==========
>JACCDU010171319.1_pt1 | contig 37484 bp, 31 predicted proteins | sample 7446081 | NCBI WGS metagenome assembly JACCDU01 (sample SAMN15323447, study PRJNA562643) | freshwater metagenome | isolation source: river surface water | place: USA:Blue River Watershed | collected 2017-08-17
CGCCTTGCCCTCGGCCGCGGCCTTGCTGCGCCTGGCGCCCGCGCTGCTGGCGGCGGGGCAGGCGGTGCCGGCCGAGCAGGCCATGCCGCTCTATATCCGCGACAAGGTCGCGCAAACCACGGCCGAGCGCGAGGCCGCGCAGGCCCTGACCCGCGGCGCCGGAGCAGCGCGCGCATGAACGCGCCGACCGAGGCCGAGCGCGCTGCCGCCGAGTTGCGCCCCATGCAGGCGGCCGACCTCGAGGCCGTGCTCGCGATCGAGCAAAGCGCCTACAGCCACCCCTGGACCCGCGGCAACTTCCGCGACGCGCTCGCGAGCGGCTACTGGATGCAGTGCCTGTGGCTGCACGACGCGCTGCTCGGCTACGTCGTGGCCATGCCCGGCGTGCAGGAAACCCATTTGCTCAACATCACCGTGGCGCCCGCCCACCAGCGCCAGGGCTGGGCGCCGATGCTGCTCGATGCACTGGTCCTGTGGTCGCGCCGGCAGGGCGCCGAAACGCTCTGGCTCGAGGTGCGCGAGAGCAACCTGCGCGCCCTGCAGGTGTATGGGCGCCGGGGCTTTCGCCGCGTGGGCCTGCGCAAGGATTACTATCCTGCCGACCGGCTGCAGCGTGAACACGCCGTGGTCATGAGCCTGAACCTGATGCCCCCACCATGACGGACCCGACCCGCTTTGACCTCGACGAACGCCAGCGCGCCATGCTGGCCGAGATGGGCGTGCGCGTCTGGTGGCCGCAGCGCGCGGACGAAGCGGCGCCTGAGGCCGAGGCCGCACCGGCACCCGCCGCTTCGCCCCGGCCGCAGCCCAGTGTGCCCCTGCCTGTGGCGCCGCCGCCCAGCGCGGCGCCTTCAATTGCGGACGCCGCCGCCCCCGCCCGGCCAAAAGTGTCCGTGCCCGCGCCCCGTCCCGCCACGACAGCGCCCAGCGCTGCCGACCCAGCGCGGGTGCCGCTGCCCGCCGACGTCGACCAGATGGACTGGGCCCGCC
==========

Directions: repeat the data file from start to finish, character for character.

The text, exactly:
>JACCDU010171319.1_pt1 | contig 37484 bp, 31 predicted proteins | sample 7446081 | NCBI WGS metagenome assembly JACCDU01 (sample SAMN15323447, study PRJNA562643) | freshwater metagenome | isolation source: river surface water | place: USA:Blue River Watershed | collected 2017-08-17
CGCCTTGCCCTCGGCCGCGGCCTTGCTGCGCCTGGCGCCCGCGCTGCTGGCGGCGGGGCAGGCGGTGCCGGCCGAGCAGGCCATGCCGCTCTATATCCGCGACAAGGTCGCGCAAACCACGGCCGAGCGCGAGGCCGCGCAGGCCCTGACCCGCGGCGCCGGAGCAGCGCGCGCATGAACGCGCCGACCGAGGCCGAGCGCGCTGCCGCCGAGTTGCGCCCCATGCAGGCGGCCGACCTCGAGGCCGTGCTCGCGATCGAGCAAAGCGCCTACAGCCACCCCTGGACCCGCGGCAACTTCCGCGACGCGCTCGCGAGCGGCTACTGGATGCAGTGCCTGTGGCTGCACGACGCGCTGCTCGGCTACGTCGTGGCCATGCCCGGCGTGCAGGAAACCCATTTGCTCAACATCACCGTGGCGCCCGCCCACCAGCGCCAGGGCTGGGCGCCGATGCTGCTCGATGCACTGGTCCTGTGGTCGCGCCGGCAGGGCGCCGAAACGCTCTGGCTCGAGGTGCGCGAGAGCAACCTGCGCGCCCTGCAGGTGTATGGGCGCCGGGGCTTTCGCCGCGTGGGCCTGCGCAAGGATTACTATCCTGCCGACCGGCTGCAGCGTGAACACGCCGTGGTCATGAGCCTGAACCTGATGCCCCCACCATGACGGACCCGACCCGCTTTGACCTCGACGAACGCCAGCGCGCCATGCTGGCCGAGATGGGCGTGCGCGTCTGGTGGCCGCAGCGCGCGGACGAAGCGGCGCCTGAGGCCGAGGCCGCACCGGCACCCGCCGCTTCGCCCCGGCCGCAGCCCAGTGTGCCCCTGCCTGTGGCGCCGCCGCCCAGCGCGGCGCCTTCAATTGCGGACGCCGCCGCCCCCGCCCGGCCAAAAGTGTCCGTGCCCGCGCCCCGTCCCGCCACGACAGCGCCCAGCGCTGCCGACCCAGCGCGGGTGCCGCTGCCCGCCGACGTCGACCAGATGGACTGGGCCCGCC